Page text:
The Dead sold out in Jersey. This is 9/2/78 at Giants Stadium in East Rutherford, NJ. First show at the new(ish) venue: the Giants used to play at Yankee Stadium, but by the mid-70’s everyone had a car and could drive to a swamp in the middle of nowhere–there was no form of public transportation to Giants Stadium that did not count among its steps “sprinting across Route 22” and people died all the time–so the New York Giants moved to New Jersey in 1976 and still haven’t gotten around to updating the team name or logo. Then the Jets moved in eight years later; they, too, neglected to change their name to the New Jersey Jets. Which is just rubbing our noses in it: I can understand the Giants not wanting to be associated with Jersey, as they are a classy organization, but the Jets–the organization and their fans–are greasy diner trash full of cheap beer and Sopranos reruns.
Giants Stadium (not Giant’s, thank you) was part of a destination-entertainment complex that also included an arena and a horse track. State law mandated that only trotters run; these are the races in which the jockey sits in a wheeled sling directly behind the animal. (When the law was passed, the politicians behind it were quoted as saying, “We weren’t paid off by a lawyer representing an association of trotter-horse breeders. If that’s what you were thinking.”) My parents would take BoTotD there once in a while. Something to do on a sunny day. The horses had wonderful names. I think they let me place bets once I turned 15 or so. No one gave a fuck back then.
Betting any more than two bucks on a horse race makes you a degenerate. Do not question this.
The arena was first called Meadowlands Arena, and then the Brendan Byrne Arena, and then the Izod Center, and then it was lost to the Space Beavers, and then it was the Izod Center again, but the version from the evil Mirror Universe and an entire Ice Capade was eaten, and now it’s abandoned (but secretly still occupied by the Space Beavers). The Nets of basketball played there, and so did the Devils of hockey; they wore startlingly different shoes to do so. Bruce Springsteen played there in the winter, across the parking lot from his summer grounds.
And another highway. These three venues sit in an enormous marsh where there are no buildings at all–the ground is swampy and damp and tough to work on–and they still managed to run a highway in between them. New Jersey invented trolling through civic engineering. The arena did not have enough parking to handle a full house, so the overflow went across the highway to the stadium’s lots. To get to the game, you walked a skybridge over the eight-lane state road. The walls and roof of the bridge were aluminum siding and did not stop the weather or the sound of the cars beneath you. Graffiti was rare.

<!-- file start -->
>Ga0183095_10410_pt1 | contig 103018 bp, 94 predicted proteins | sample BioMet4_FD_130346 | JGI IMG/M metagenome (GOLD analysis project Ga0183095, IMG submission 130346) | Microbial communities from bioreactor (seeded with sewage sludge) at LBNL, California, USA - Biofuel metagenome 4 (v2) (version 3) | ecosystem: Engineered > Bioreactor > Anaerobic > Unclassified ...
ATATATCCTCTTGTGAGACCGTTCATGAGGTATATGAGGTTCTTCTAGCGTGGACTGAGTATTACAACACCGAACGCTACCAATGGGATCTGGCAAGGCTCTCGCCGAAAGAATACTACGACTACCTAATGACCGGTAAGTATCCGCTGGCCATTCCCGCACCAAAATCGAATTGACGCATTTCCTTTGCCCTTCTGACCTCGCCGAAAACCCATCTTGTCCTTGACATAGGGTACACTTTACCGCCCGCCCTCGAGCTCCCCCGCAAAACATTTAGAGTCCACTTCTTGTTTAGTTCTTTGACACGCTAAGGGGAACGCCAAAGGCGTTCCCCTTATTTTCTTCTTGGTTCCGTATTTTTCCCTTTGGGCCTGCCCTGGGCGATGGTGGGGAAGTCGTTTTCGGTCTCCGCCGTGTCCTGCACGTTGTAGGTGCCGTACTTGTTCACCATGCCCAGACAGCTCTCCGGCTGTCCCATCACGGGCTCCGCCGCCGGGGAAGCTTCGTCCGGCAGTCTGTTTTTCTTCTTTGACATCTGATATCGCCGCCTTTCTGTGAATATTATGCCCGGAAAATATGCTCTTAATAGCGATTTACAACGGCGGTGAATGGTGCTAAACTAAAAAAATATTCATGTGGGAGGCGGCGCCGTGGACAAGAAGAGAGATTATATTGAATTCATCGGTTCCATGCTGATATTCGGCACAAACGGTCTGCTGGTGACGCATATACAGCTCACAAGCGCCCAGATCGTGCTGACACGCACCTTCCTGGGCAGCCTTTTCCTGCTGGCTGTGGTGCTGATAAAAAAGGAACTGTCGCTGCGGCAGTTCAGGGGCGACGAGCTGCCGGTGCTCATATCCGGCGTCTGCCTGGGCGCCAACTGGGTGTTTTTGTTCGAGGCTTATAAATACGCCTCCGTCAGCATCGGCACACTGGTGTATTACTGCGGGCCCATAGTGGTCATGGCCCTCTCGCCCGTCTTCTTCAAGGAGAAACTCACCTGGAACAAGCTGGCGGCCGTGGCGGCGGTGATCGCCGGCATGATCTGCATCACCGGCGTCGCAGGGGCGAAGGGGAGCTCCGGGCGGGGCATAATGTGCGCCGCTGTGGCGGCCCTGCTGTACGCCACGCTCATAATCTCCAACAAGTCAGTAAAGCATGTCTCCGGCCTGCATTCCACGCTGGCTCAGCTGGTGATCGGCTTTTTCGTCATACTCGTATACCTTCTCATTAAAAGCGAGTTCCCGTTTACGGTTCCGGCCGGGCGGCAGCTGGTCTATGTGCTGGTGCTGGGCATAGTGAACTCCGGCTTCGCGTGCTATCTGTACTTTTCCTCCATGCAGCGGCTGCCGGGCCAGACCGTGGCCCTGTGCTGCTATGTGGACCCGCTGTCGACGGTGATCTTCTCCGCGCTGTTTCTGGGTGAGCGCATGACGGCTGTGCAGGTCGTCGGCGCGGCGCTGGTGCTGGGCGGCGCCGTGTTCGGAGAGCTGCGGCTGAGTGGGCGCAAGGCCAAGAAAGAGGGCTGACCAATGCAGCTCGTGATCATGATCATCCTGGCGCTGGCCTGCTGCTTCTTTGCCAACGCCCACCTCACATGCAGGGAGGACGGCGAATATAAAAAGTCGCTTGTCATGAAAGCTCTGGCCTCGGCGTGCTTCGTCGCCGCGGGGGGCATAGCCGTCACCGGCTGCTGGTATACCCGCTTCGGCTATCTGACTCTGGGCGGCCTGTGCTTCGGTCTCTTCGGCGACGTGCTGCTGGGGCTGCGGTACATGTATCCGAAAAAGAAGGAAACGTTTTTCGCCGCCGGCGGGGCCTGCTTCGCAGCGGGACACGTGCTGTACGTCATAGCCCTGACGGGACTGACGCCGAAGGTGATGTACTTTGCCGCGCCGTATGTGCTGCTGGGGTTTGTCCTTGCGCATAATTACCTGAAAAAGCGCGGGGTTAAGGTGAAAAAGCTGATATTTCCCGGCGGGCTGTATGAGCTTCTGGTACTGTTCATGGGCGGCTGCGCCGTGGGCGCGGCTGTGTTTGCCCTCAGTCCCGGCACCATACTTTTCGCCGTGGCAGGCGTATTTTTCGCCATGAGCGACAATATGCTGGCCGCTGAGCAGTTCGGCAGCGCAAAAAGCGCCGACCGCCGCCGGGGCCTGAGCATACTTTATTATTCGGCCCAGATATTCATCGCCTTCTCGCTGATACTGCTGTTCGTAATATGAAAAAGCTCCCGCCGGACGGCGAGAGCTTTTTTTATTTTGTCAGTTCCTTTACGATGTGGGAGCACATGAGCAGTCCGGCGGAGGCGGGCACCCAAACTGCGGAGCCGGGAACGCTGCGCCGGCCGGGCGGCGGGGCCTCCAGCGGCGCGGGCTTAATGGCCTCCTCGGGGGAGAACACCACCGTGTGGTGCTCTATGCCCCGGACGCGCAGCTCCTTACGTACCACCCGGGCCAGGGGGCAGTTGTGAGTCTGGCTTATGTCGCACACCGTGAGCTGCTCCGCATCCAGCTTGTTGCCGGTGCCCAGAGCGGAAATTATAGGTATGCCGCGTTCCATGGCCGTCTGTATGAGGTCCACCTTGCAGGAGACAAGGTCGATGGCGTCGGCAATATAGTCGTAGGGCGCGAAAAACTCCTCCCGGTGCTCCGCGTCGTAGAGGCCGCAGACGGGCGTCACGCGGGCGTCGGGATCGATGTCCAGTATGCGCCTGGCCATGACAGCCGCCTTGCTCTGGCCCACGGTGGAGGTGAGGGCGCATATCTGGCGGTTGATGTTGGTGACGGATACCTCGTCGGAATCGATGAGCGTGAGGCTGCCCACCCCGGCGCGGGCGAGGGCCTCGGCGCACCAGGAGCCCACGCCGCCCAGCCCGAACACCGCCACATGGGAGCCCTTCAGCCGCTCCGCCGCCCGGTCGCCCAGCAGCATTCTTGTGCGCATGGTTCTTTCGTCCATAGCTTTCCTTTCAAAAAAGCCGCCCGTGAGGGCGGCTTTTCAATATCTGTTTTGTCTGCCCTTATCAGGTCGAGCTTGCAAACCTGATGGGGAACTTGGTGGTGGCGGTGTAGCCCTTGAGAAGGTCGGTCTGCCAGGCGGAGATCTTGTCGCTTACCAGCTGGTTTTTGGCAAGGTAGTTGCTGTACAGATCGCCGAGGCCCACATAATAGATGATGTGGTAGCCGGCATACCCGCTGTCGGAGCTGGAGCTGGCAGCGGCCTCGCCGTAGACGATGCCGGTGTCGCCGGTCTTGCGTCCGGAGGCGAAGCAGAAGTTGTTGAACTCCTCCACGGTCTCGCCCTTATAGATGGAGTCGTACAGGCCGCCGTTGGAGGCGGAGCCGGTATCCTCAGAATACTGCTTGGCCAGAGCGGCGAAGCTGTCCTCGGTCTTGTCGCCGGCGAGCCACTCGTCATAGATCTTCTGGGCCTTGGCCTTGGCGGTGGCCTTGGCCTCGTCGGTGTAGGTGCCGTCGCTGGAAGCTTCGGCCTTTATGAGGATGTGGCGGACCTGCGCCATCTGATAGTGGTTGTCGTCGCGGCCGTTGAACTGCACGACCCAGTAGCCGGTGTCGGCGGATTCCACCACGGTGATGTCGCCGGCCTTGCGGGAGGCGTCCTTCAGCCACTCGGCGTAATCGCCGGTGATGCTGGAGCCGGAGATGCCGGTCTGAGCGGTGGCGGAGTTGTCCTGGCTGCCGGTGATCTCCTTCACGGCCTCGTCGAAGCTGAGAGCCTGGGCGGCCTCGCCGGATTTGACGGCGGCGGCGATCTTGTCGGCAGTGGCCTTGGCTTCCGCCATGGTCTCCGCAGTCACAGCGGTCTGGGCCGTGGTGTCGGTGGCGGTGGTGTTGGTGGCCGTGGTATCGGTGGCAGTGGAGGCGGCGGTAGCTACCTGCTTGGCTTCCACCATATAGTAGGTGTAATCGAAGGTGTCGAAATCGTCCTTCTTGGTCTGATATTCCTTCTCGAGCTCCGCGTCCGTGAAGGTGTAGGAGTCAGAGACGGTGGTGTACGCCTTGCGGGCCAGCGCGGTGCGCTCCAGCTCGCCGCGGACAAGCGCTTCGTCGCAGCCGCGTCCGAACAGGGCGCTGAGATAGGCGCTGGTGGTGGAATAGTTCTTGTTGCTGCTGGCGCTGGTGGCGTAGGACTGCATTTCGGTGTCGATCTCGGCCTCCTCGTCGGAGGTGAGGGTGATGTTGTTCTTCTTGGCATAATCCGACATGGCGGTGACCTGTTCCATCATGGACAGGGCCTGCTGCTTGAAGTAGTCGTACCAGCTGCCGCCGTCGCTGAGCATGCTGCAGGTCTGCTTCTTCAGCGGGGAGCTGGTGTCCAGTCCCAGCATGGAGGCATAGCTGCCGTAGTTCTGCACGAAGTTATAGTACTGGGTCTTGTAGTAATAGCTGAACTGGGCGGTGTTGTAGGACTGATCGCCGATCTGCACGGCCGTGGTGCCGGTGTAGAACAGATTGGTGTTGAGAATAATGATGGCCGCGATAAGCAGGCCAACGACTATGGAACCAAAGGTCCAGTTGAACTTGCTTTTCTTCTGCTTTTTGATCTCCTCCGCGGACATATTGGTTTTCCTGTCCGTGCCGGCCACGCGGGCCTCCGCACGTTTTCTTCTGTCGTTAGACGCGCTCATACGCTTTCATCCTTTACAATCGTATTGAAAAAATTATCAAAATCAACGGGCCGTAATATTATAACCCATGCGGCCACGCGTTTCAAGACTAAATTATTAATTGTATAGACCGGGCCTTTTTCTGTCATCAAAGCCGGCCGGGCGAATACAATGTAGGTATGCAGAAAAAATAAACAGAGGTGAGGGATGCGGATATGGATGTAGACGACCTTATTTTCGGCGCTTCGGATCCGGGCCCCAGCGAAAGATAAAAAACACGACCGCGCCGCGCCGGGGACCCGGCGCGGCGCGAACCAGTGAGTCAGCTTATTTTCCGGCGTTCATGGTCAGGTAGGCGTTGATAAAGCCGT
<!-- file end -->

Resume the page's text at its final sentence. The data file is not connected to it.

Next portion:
Anyway, it wasn’t a matter of whether to Dead could draw–almost exactly a year before, they had played to 250,000 paying customers 40 miles up the road–but whether they’d be allowed to at all. The first rock concert at Giants Stadium had only been three months prior: Beach Boys, with Steve Miller opening. The support acts were Pablo Cruise and Stanky Brown, and if you’re wondering whether a character named Stanky Brown will soon be introduced to one timeline or the other: yes, he will. Luckily, the kids were all right and the Dead was permitted to choogle in the marshes.
The show’s the ’78 equivalent of the ’72 Academy of Music run: cash for the upcoming journey, but the Dead gave the kiddies their money’s worth. The New Riders played, and so did Willie Nelson. The band was in the shape it was in for the Egypt trip, but their bowels were most likely far more predictable than when they were actually on the Egypt trip. Everyone was a junkie except for Bobby and Phil (who was a drunk) and Billy’s wrist was broken. Still: the Scarlet>Fire is a hoot.
Just one question.
That rope on the right side of backstage, the one with the brightly-colored pennants?
That was my question.
“It’s actually load-bearing as shit. Kinda the linchpin to the whole stage.”